This kind of low-frequency collective motion has also been observed in calmodulin by NMR,[26] and applied in medical treatments.[27]

References[edit]

  1. ^ Chou KC (1988). "Low-frequency collective motion in biomacromolecules and its biological functions". (secondary). Biophysical Chemistry. 30 (1): 3–48. doi:10.1016/0301-4622(88)85002-6. PMID 3046672.; Chou KC (March 1994). "Errata" (PDF). Biophysical Chemistry. 49 (2): 183. doi:10.1016/0301-4622(94)85002-X.
  2. ^ a b Chou KC, Chen NY (1977). "The biological functions of low-frequency phonons". (primary). Scientia Sinica. 20 (4): 447–457.
  3. ^ Chothia C, Janin J (Aug 1975). "Principles of protein-protein recognition". (primary). Nature. 256 (5520): 705–8. Bibcode:1975Natur.256..705C. doi:10.1038/256705a0. PMID 1153006.
  4. ^ a b Sinkala Z (Aug 2006). "Soliton/exciton transport in proteins". (primary). Journal of Theoretical Biology. 241 (4): 919–27. CiteSeerX 10.1.1.44.52. doi:10.1016/j.jtbi.2006.01.028. PMID 16516929.
  5. ^ Painter PC, Mosher LE, Rhoads C (Jul 1982). "Low-frequency modes in the Raman spectra of proteins". (primary). Biopolymers. 21 (7): 1469–72. doi:10.1002/bip.360210715. PMID 7115900.
  6. ^ Turton, David A.; Senn, Hans Martin; Harwood, Thomas; Lapthorn, Adrian J.; Ellis, Elizabeth M.; Wynne, Klaas (2014-06-03). "Terahertz underdamped vibrational motion governs protein-ligand binding in solution" (PDF). Nature Communications. 5: ncomms4999. Bibcode:2014NatCo...5E3999T. doi:10.1038/ncomms4999. PMID 24893252.
  7. ^ Painter PC, Mosher LE, Rhoads C (1981). "Low-frequency modes in the Raman spectrum of DNA". (primary). Biopolymers. 20: 243–247. doi:10.1002/bip.1981.360200119.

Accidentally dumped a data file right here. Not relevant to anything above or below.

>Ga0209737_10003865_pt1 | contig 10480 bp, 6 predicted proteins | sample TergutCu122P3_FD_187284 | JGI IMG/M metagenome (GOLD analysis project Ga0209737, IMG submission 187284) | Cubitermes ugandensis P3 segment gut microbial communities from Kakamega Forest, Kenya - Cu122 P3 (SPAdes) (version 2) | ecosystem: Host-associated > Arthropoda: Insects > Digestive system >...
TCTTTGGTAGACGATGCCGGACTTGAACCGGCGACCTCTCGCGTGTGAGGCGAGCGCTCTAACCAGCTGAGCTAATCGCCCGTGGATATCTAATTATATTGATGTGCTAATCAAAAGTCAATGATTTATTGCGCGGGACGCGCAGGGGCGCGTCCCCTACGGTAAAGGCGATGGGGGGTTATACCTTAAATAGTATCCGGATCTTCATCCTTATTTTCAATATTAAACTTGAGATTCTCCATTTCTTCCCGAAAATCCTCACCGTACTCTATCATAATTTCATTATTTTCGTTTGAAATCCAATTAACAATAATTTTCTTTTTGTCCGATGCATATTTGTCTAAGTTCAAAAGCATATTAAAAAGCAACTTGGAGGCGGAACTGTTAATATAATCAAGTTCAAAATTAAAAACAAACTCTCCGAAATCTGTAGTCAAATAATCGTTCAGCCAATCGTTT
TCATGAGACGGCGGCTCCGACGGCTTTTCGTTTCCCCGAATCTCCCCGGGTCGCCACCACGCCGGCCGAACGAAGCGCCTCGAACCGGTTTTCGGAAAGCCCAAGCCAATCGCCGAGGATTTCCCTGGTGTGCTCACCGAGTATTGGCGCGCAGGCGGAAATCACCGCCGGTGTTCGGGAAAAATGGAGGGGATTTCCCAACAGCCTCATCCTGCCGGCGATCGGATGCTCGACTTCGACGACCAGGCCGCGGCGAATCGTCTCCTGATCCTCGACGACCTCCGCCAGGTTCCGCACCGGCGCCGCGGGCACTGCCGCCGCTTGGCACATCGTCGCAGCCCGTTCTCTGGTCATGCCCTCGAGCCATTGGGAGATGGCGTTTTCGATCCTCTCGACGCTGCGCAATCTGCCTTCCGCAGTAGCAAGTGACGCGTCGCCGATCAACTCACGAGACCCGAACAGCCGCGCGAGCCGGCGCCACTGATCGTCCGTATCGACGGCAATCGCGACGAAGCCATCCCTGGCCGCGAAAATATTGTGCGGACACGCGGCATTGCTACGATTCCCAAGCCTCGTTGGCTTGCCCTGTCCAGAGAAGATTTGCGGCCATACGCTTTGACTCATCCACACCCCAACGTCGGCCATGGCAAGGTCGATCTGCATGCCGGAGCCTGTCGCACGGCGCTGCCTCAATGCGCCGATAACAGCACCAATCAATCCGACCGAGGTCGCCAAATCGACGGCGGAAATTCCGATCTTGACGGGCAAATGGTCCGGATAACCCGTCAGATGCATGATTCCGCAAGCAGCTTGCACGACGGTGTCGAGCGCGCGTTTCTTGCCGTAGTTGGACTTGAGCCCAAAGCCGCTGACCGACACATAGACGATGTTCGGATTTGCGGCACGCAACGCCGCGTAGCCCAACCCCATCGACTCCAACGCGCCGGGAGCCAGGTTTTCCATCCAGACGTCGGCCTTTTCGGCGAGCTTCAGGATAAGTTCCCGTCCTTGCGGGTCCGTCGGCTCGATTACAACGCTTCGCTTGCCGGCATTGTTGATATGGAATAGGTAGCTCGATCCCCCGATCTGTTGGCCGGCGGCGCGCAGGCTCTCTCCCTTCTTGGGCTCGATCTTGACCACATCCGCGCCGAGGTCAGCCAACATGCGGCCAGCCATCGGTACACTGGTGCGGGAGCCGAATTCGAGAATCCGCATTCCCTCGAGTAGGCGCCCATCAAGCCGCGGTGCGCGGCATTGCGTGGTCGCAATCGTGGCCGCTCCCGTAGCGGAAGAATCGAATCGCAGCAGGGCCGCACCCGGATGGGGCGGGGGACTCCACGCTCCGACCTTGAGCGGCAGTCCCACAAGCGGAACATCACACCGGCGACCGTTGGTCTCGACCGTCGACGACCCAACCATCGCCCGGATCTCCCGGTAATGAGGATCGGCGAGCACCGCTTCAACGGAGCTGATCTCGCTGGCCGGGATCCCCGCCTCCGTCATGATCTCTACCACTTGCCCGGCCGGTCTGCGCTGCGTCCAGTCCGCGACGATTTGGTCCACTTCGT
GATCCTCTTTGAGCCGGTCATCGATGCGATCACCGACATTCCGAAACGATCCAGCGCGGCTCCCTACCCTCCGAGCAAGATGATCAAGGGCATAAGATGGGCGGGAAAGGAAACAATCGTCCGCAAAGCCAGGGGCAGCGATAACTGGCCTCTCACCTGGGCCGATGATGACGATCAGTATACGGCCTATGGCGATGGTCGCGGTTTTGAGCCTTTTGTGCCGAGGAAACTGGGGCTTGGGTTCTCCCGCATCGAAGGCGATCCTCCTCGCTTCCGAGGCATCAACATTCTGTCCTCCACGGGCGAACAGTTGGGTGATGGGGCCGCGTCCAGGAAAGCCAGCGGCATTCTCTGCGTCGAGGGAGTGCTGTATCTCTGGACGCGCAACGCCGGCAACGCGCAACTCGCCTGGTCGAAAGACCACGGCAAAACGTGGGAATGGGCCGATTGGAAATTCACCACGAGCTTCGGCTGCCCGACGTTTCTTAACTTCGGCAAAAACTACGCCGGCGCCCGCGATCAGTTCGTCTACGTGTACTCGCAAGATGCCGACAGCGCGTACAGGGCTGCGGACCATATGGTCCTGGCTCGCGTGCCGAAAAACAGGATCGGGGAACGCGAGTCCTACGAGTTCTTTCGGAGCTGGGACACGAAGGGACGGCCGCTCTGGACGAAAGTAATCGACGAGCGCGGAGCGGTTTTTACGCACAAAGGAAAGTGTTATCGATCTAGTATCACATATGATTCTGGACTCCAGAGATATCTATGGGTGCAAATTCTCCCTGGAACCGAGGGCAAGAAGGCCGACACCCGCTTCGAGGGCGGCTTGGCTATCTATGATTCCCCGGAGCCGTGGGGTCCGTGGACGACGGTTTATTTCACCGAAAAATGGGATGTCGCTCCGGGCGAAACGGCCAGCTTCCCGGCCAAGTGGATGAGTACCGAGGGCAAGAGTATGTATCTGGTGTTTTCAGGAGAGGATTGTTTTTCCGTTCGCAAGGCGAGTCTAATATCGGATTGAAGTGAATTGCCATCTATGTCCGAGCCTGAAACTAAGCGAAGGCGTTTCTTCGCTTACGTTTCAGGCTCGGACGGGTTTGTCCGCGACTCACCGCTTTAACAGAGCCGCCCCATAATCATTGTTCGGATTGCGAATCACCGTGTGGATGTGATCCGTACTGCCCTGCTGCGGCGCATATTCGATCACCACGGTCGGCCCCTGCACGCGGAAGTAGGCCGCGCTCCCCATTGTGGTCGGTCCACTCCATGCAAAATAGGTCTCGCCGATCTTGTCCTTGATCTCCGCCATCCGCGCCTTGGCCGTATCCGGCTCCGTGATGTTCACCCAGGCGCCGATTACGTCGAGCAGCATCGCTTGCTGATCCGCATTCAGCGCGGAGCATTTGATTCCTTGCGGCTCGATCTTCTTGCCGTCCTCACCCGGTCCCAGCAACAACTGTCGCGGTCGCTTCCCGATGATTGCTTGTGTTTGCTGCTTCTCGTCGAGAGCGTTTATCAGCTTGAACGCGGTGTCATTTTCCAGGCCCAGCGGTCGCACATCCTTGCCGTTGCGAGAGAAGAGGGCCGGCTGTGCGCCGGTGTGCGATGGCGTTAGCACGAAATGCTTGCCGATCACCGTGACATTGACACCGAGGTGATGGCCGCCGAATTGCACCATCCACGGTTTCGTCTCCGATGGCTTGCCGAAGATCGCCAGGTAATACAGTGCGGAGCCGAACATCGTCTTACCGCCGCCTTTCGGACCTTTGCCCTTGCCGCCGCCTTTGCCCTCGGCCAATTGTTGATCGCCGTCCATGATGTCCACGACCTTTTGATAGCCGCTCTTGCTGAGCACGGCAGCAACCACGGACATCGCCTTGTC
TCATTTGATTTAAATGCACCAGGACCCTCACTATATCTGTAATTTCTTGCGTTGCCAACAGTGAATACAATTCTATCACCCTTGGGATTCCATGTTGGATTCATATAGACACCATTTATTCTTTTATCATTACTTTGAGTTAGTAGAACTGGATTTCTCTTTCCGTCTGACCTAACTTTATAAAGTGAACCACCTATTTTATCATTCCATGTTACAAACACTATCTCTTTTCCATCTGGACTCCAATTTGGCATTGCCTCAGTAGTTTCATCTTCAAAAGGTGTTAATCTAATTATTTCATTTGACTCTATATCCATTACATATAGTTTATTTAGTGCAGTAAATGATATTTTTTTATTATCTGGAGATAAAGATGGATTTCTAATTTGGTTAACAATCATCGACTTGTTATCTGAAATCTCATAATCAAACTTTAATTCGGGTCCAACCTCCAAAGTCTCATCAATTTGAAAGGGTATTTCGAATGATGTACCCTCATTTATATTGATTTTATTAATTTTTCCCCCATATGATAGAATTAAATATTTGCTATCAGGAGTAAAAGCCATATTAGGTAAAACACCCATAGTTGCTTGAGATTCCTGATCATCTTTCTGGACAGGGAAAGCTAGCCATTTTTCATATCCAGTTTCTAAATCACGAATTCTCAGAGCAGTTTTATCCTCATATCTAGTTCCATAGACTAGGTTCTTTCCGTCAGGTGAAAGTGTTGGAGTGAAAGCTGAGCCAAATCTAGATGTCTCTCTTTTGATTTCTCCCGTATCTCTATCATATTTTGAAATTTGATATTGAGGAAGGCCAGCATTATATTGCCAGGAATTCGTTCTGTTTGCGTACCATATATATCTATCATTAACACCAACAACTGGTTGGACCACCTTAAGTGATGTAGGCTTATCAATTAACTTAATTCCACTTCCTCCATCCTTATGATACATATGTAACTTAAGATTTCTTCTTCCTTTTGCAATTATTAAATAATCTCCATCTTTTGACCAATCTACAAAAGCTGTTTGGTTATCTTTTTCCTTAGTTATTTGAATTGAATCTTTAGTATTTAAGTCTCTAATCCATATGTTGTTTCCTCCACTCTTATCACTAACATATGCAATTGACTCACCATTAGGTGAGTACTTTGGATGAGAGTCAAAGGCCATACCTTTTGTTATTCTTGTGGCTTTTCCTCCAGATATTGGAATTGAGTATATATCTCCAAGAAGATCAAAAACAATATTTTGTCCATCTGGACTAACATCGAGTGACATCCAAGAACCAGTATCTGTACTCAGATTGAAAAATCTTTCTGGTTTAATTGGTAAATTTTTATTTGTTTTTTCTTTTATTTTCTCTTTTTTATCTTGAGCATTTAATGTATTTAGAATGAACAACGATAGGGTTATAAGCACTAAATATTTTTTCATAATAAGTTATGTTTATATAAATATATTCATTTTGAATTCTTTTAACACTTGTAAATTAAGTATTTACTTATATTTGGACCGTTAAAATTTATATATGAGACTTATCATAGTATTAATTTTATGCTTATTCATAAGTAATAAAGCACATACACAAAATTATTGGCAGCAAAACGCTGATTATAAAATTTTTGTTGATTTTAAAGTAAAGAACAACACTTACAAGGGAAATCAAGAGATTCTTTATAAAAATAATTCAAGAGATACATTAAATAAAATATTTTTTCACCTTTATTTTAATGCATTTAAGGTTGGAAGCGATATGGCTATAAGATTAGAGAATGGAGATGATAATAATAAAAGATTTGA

8. ^ Urabe H, Tominaga Y (Dec 1982). "Low-lying collective modes of DNA double helix by Raman spectroscopy". (primary). Biopolymers. 21 (12): 2477–81. doi:10.1002/bip.360211212. PMID 7150706.
  9. ^ González-Jiménez, Mario; Ramakrishnan, Gopakumar; Harwood, Thomas; Lapthorn, Adrian J.; Kelly, Sharon M.; Ellis, Elizabeth M.; Wynne, Klaas (2016-06-01). "Observation of coherent delocalized phonon-like modes in DNA under physiological conditions". Nature Communications. 7: ncomms11799. Bibcode:2016NatCo...711799G. doi:10.1038/ncomms11799. PMC 4895446.
  10. ^ Martel P (1992). "Biophysical aspects of neutron scattering from vibrational modes of proteins". (secondary). Progress in Biophysics and Molecular Biology. 57 (3): 129–79. doi:10.1016/0079-6107(92)90023-Y. PMID 1603938.
  11. ^ a b Nickels JD, Perticaroli S, O'Neill H, Zhang Q, Ehlers G, Sokolov AP (Nov 2013). "Coherent neutron scattering and collective dynamics in the protein, GFP". (primary). Biophysical Journal. 105 (9): 2182–7. Bibcode:2013BpJ...105.2182N. doi:10.1016/j.bpj.2013.09.029. PMC 3824694. PMID 24209864.
  12. ^ a b Perticaroli S, Nickels JD, Ehlers G, O'Neill H, Zhang Q, Sokolov AP (Oct 2013). "Secondary structure and rigidity in model proteins". (primary). Soft Matter. 9 (40): 9548–56. Bibcode:2013SMat....9.9548P. doi:10.1039/C3SM50807B. PMID 26029761.
  13. ^ a b Perticaroli S, Nickels JD, Ehlers G, Sokolov AP (Jun 2014). "Rigidity, secondary structure, and the universality of the boson peak in proteins". (primary). Biophysical Journal. 106 (12): 2667–74. Bibcode:2014BpJ...106.2667P. doi:10.1016/j.bpj.2014.05.009. PMC 4070067. PMID 24940784.